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# Present Value Calculator

Single Payment
Periodic Payments
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## The Difference Between the Two Calculators

Both of these present value calculators assess the current worth of future financial amounts, but they apply to different scenarios. The ‘Present Value of a Single Payment’ calculator evaluates the present worth of a lump sum received in the future. In contrast, the ‘Present Value of Periodic Payments’ calculator determines the current value of a series of future payments, akin to an annuity.

## Present Value Formula for a Single Payment

The present value formula for a future single payment is:

PV = FV / ((1 + r) ^ t)

Where:

• PV is the present value.
• FV is the future sum of money.
• r is the discount rate or interest rate.
• t represents the number of periods until the money is received.

Let’s use an example to illustrate how to apply the present value formula. Imagine you have the opportunity to receive $10,000 five years from now. You want to figure out how much that$10,000 is worth today. Assume the average annual interest rate in a savings account is 3%.

In this scenario:

• Future Value (FV): $10,000 • Discount Rate (r): 3% or 0.03 (as a decimal) • Number of Periods (t): 5 years Using these numbers in the formula, we calculate PV =$8,626.09.

The present value of $10,000, to be received five years from now at a 3% discount rate, is approximately$8,626.09 today. Another way to understand this is: if you had $8,626.09 today and invested it at a 3% annual return, it would grow to$10,000 in five years.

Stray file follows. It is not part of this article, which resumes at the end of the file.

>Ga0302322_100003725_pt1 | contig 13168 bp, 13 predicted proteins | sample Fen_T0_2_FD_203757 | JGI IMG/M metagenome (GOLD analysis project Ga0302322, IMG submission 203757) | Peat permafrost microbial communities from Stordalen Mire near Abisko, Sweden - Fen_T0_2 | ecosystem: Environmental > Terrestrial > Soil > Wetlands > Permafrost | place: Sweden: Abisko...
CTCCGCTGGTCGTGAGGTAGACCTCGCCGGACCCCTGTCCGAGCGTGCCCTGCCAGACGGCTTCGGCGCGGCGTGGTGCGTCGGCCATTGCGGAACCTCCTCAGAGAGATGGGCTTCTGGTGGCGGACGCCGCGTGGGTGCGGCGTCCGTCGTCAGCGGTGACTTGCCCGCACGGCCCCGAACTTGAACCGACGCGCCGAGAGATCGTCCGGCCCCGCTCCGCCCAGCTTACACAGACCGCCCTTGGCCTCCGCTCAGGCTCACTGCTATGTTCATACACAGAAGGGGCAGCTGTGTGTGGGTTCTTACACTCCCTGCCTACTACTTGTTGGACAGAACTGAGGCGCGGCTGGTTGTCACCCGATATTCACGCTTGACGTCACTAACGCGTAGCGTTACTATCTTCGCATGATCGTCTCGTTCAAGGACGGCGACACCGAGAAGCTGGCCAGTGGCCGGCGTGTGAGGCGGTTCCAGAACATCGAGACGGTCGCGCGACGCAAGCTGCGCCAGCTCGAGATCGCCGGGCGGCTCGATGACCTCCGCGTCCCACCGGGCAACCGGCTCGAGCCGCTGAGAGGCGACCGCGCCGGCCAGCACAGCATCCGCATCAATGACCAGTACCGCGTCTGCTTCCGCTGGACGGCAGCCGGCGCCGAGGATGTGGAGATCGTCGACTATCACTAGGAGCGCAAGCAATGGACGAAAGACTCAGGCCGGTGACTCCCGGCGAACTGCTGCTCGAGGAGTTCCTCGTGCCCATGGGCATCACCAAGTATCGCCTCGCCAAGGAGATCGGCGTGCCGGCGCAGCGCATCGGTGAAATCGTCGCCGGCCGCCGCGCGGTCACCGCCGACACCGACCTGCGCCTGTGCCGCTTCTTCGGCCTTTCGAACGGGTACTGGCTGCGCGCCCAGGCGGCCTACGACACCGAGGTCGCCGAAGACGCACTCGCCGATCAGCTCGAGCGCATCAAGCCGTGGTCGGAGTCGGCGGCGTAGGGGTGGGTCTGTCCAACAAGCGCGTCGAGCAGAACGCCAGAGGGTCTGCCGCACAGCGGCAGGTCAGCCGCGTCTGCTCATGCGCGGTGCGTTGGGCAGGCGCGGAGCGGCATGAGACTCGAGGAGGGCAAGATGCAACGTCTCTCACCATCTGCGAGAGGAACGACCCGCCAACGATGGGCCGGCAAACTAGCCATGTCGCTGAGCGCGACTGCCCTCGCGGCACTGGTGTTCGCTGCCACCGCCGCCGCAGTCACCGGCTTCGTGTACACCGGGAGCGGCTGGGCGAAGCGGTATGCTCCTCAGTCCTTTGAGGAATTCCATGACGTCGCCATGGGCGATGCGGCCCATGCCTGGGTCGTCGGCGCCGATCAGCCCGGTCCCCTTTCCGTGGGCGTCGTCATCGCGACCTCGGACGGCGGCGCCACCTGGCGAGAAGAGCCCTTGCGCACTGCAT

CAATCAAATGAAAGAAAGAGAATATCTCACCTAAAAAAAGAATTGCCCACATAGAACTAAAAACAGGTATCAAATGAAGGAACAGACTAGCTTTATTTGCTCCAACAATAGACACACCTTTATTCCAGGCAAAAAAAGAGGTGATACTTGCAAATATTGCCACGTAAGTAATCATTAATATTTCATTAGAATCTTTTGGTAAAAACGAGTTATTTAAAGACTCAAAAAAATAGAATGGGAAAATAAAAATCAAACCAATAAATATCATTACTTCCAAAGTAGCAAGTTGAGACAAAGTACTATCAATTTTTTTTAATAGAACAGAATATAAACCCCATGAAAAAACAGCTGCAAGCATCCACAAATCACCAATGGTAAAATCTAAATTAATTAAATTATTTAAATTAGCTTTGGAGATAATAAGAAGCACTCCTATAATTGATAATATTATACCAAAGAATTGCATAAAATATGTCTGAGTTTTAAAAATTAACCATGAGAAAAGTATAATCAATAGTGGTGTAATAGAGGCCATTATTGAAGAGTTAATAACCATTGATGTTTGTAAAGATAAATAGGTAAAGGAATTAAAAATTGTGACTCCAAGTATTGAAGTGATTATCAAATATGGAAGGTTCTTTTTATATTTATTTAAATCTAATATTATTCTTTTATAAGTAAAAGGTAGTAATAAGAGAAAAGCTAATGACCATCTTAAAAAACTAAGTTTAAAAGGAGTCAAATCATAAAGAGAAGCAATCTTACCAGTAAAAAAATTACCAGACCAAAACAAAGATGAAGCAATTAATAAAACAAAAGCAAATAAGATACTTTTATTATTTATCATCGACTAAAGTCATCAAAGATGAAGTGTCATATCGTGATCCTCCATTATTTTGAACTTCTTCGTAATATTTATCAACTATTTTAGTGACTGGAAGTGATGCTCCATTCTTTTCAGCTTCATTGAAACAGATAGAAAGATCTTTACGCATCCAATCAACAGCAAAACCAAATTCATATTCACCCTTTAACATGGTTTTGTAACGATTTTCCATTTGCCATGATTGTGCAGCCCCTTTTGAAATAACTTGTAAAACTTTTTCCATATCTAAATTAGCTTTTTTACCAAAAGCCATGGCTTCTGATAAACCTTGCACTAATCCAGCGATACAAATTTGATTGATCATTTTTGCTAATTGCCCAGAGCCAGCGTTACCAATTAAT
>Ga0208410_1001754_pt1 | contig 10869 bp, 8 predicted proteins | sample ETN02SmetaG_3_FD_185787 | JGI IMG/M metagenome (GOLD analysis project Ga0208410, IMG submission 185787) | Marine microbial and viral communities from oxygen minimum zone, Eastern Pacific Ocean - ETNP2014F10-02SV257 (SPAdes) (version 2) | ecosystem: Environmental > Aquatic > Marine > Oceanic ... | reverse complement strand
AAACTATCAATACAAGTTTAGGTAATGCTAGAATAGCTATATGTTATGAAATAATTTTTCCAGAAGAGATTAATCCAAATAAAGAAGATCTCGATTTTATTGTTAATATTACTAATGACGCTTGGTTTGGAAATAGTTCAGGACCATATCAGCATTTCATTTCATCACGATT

## Present Value Formula for Periodic Payments

The present value of periodic payments formula we use in our present value calculator is:

PV = Pmt * (1 – (1 + r) ^ -t) / r

Where:

• PV is the present value of an annuity.
• Pmt is the fixed amount of each periodic payment.
• r is the discount rate or interest rate per period.
• t is the total number of payment periods.

This formula is essentially the present value formula for an annuity. An annuity is a financial product that provides a fixed stream of payments, essentially constituting a series of periodic payments.

To fully grasp this formula, let’s consider an example. Suppose you’re evaluating an investment in an annuity that promises to pay you $5,000 annually for the next 10 years. To determine if it’s a sound investment, you need to calculate the current value of this annuity. Let’s assume the annual discount rate is 4%. The variables in this scenario are: • Periodic Payment (Pmt):$5,000 per year
• Discount Rate (r): 4% or 0.04 (as a decimal)
• Total Number of Payment Periods (t): 10 years

By inputting these variables into the formula, we calculate PV = $40,554.48. The present value of receiving$5,000 annually for 10 years, at a 4% discount rate, is approximately $40,554.48. This means that if you invest$40,554.48 today at a 4% annual return, it would generate an equivalent series of payments totaling \$5,000 each year for 10 years.

This example illustrates how to assess the worth of future periodic payment streams in today’s monetary terms, assisting in making informed financial decisions.

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